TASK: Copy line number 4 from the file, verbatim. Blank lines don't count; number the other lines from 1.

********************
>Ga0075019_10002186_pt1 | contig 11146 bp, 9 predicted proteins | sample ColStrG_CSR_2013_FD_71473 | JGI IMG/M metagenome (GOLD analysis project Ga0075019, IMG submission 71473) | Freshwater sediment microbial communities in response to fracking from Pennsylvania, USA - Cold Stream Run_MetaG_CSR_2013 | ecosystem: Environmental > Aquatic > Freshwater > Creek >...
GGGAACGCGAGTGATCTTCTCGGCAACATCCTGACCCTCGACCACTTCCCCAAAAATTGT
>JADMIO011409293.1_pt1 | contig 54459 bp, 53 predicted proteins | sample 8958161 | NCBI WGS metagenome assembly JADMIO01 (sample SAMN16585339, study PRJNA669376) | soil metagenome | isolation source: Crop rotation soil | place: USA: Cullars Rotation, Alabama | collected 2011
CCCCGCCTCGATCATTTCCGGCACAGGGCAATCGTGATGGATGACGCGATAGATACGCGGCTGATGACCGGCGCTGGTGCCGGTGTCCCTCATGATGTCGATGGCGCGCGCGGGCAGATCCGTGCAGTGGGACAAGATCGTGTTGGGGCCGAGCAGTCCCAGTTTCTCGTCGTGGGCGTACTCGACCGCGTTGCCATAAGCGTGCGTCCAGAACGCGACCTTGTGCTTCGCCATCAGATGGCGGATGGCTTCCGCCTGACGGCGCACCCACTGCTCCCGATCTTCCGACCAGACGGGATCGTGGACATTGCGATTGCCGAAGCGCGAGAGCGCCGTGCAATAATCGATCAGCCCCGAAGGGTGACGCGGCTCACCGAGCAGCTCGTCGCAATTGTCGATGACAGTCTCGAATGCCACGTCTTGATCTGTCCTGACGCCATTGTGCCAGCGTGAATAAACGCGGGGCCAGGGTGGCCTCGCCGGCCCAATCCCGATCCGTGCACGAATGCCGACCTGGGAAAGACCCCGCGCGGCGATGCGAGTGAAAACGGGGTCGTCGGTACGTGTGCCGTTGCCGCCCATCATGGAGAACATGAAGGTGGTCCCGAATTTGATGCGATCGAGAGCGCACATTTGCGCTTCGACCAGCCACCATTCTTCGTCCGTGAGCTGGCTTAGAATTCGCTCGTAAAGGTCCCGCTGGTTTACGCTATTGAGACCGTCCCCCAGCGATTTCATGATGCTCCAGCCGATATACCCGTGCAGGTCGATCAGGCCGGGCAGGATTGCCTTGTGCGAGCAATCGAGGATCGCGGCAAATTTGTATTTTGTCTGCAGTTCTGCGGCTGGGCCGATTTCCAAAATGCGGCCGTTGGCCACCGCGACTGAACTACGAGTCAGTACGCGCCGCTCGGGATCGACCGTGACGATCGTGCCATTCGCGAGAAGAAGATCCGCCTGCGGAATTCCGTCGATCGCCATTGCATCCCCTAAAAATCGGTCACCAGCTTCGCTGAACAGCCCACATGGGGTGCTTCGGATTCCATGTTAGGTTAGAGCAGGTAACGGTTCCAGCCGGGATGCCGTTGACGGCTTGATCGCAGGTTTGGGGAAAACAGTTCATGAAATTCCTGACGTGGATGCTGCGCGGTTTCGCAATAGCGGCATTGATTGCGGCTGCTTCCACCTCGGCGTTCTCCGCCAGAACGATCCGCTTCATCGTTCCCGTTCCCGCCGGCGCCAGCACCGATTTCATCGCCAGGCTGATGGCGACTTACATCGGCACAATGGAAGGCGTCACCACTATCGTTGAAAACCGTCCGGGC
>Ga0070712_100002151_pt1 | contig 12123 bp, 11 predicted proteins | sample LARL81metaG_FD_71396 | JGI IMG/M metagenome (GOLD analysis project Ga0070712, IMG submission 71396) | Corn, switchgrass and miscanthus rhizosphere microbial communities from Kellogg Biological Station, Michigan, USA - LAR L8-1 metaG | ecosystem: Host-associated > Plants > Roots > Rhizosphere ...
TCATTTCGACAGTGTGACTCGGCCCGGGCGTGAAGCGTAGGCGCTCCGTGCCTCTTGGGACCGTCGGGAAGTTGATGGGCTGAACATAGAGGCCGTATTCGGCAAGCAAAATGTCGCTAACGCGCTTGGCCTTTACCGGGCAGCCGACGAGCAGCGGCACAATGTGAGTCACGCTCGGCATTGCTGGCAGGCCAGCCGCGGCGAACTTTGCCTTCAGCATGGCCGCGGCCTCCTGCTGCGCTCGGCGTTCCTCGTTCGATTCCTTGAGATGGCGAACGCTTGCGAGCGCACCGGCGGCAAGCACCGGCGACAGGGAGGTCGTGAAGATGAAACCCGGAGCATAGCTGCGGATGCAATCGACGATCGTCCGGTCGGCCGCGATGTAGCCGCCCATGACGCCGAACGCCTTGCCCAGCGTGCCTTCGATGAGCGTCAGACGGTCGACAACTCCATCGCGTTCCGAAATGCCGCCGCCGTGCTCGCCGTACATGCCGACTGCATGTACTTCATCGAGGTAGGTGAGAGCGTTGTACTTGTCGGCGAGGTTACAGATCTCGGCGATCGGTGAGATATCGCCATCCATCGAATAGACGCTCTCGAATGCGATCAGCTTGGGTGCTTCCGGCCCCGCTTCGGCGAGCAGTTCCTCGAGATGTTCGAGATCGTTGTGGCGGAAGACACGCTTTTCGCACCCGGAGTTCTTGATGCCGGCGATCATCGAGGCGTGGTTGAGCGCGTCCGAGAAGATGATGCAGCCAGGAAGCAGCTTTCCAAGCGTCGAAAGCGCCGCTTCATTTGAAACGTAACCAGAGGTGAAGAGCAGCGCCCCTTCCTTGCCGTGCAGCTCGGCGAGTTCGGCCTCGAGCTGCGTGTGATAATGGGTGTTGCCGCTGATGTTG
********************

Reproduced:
CCCCGCCTCGATCATTTCCGGCACAGGGCAATCGTGATGGATGACGCGATAGATACGCGGCTGATGACCGGCGCTGGTGCCGGTGTCCCTCATGATGTCGATGGCGCGCGCGGGCAGATCCGTGCAGTGGGACAAGATCGTGTTGGGGCCGAGCAGTCCCAGTTTCTCGTCGTGGGCGTACTCGACCGCGTTGCCATAAGCGTGCGTCCAGAACGCGACCTTGTGCTTCGCCATCAGATGGCGGATGGCTTCCGCCTGACGGCGCACCCACTGCTCCCGATCTTCCGACCAGACGGGATCGTGGACATTGCGATTGCCGAAGCGCGAGAGCGCCGTGCAATAATCGATCAGCCCCGAAGGGTGACGCGGCTCACCGAGCAGCTCGTCGCAATTGTCGATGACAGTCTCGAATGCCACGTCTTGATCTGTCCTGACGCCATTGTGCCAGCGTGAATAAACGCGGGGCCAGGGTGGCCTCGCCGGCCCAATCCCGATCCGTGCACGAATGCCGACCTGGGAAAGACCCCGCGCGGCGATGCGAGTGAAAACGGGGTCGTCGGTACGTGTGCCGTTGCCGCCCATCATGGAGAACATGAAGGTGGTCCCGAATTTGATGCGATCGAGAGCGCACATTTGCGCTTCGACCAGCCACCATTCTTCGTCCGTGAGCTGGCTTAGAATTCGCTCGTAAAGGTCCCGCTGGTTTACGCTATTGAGACCGTCCCCCAGCGATTTCATGATGCTCCAGCCGATATACCCGTGCAGGTCGATCAGGCCGGGCAGGATTGCCTTGTGCGAGCAATCGAGGATCGCGGCAAATTTGTATTTTGTCTGCAGTTCTGCGGCTGGGCCGATTTCCAAAATGCGGCCGTTGGCCACCGCGACTGAACTACGAGTCAGTACGCGCCGCTCGGGATCGACCGTGACGATCGTGCCATTCGCGAGAAGAAGATCCGCCTGCGGAATTCCGTCGATCGCCATTGCATCCCCTAAAAATCGGTCACCAGCTTCGCTGAACAGCCCACATGGGGTGCTTCGGATTCCATGTTAGGTTAGAGCAGGTAACGGTTCCAGCCGGGATGCCGTTGACGGCTTGATCGCAGGTTTGGGGAAAACAGTTCATGAAATTCCTGACGTGGATGCTGCGCGGTTTCGCAATAGCGGCATTGATTGCGGCTGCTTCCACCTCGGCGTTCTCCGCCAGAACGATCCGCTTCATCGTTCCCGTTCCCGCCGGCGCCAGCACCGATTTCATCGCCAGGCTGATGGCGACTTACATCGGCACAATGGAAGGCGTCACCACTATCGTTGAAAACCGTCCGGGC